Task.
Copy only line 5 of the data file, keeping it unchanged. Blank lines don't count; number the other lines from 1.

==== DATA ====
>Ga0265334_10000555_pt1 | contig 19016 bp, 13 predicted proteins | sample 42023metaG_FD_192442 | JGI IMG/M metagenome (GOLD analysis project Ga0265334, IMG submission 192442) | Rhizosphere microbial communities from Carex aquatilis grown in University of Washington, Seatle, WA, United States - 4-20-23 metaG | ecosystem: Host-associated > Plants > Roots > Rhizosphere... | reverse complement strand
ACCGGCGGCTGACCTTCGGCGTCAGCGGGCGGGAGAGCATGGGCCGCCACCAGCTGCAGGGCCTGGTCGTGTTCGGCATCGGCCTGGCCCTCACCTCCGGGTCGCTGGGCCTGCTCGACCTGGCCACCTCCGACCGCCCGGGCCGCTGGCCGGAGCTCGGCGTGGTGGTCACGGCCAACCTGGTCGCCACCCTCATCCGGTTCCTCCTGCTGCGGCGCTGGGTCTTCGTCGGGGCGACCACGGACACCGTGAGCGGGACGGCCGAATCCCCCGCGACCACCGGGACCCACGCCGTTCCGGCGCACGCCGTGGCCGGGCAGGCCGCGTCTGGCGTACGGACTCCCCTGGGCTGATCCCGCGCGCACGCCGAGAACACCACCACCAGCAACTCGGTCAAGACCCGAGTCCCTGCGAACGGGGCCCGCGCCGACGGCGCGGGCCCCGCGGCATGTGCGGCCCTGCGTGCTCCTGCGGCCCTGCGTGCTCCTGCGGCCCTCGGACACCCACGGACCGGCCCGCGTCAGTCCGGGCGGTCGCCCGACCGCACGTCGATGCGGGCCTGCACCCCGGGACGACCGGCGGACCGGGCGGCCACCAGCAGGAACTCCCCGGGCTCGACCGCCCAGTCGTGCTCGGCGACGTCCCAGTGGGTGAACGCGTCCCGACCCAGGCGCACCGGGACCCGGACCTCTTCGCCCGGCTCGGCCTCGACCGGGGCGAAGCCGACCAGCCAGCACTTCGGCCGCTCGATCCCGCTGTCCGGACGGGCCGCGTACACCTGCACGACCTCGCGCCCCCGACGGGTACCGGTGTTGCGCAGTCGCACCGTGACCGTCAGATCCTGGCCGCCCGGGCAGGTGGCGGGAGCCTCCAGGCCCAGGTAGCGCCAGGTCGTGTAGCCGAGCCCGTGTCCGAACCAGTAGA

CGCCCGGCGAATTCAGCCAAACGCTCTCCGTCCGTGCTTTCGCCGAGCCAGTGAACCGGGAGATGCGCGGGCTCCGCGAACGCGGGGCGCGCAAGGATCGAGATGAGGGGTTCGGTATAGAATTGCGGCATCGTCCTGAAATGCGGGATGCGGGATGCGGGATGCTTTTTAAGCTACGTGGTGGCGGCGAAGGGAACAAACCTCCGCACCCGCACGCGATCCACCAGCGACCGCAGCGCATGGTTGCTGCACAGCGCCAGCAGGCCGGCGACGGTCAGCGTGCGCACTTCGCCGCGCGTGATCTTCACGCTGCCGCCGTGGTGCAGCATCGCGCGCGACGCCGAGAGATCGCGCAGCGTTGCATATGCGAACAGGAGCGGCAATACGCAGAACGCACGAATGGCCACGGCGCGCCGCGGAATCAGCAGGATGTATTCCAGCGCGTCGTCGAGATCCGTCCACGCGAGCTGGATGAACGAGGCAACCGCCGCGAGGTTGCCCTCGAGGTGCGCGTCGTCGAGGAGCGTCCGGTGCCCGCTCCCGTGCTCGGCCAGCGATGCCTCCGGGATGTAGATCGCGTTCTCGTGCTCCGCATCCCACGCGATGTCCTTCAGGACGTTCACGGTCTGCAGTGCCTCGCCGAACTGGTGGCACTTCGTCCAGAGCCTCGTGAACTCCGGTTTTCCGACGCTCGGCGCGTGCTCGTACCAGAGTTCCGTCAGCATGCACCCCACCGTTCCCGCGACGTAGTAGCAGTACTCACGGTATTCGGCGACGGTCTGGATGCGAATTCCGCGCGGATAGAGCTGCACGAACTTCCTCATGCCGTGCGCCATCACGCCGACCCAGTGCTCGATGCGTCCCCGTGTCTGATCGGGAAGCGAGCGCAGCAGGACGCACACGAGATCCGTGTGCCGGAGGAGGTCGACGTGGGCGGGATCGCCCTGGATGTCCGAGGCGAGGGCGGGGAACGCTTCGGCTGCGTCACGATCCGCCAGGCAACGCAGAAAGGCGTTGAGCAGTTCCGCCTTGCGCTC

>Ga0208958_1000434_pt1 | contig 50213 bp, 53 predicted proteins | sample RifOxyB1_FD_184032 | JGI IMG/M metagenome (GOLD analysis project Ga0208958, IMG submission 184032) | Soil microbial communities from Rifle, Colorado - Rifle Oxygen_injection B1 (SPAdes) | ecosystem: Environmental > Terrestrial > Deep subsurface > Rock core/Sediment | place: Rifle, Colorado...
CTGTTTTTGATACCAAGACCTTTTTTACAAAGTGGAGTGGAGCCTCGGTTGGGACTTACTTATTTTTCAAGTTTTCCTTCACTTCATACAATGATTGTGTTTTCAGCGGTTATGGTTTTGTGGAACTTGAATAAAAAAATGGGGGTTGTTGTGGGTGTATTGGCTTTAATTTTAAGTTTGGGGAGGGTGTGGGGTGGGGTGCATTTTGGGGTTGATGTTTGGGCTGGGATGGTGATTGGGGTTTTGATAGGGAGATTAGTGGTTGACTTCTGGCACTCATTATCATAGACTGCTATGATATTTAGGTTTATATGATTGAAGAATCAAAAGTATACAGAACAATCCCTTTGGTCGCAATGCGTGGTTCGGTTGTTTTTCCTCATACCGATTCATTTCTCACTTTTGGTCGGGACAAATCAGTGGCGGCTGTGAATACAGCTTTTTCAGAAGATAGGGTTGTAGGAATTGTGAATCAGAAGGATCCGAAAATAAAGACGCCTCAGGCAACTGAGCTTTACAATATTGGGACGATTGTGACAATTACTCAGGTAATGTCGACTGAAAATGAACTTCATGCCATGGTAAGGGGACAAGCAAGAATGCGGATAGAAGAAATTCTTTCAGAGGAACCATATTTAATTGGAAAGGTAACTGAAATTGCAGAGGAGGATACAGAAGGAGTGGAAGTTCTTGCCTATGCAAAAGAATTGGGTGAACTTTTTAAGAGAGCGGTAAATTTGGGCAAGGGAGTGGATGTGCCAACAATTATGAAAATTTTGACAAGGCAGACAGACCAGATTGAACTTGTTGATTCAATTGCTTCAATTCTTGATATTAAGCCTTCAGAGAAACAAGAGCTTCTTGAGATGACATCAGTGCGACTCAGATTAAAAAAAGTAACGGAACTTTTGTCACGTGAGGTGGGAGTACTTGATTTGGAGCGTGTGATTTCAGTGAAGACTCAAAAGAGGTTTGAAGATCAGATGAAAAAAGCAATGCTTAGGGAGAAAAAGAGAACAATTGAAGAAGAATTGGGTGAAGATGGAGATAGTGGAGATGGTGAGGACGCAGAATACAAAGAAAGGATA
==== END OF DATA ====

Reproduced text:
CTGTTTTTGATACCAAGACCTTTTTTACAAAGTGGAGTGGAGCCTCGGTTGGGACTTACTTATTTTTCAAGTTTTCCTTCACTTCATACAATGATTGTGTTTTCAGCGGTTATGGTTTTGTGGAACTTGAATAAAAAAATGGGGGTTGTTGTGGGTGTATTGGCTTTAATTTTAAGTTTGGGGAGGGTGTGGGGTGGGGTGCATTTTGGGGTTGATGTTTGGGCTGGGATGGTGATTGGGGTTTTGATAGGGAGATTAGTGGTTGACTTCTGGCACTCATTATCATAGACTGCTATGATATTTAGGTTTATATGATTGAAGAATCAAAAGTATACAGAACAATCCCTTTGGTCGCAATGCGTGGTTCGGTTGTTTTTCCTCATACCGATTCATTTCTCACTTTTGGTCGGGACAAATCAGTGGCGGCTGTGAATACAGCTTTTTCAGAAGATAGGGTTGTAGGAATTGTGAATCAGAAGGATCCGAAAATAAAGACGCCTCAGGCAACTGAGCTTTACAATATTGGGACGATTGTGACAATTACTCAGGTAATGTCGACTGAAAATGAACTTCATGCCATGGTAAGGGGACAAGCAAGAATGCGGATAGAAGAAATTCTTTCAGAGGAACCATATTTAATTGGAAAGGTAACTGAAATTGCAGAGGAGGATACAGAAGGAGTGGAAGTTCTTGCCTATGCAAAAGAATTGGGTGAACTTTTTAAGAGAGCGGTAAATTTGGGCAAGGGAGTGGATGTGCCAACAATTATGAAAATTTTGACAAGGCAGACAGACCAGATTGAACTTGTTGATTCAATTGCTTCAATTCTTGATATTAAGCCTTCAGAGAAACAAGAGCTTCTTGAGATGACATCAGTGCGACTCAGATTAAAAAAAGTAACGGAACTTTTGTCACGTGAGGTGGGAGTACTTGATTTGGAGCGTGTGATTTCAGTGAAGACTCAAAAGAGGTTTGAAGATCAGATGAAAAAAGCAATGCTTAGGGAGAAAAAGAGAACAATTGAAGAAGAATTGGGTGAAGATGGAGATAGTGGAGATGGTGAGGACGCAGAATACAAAGAAAGGATA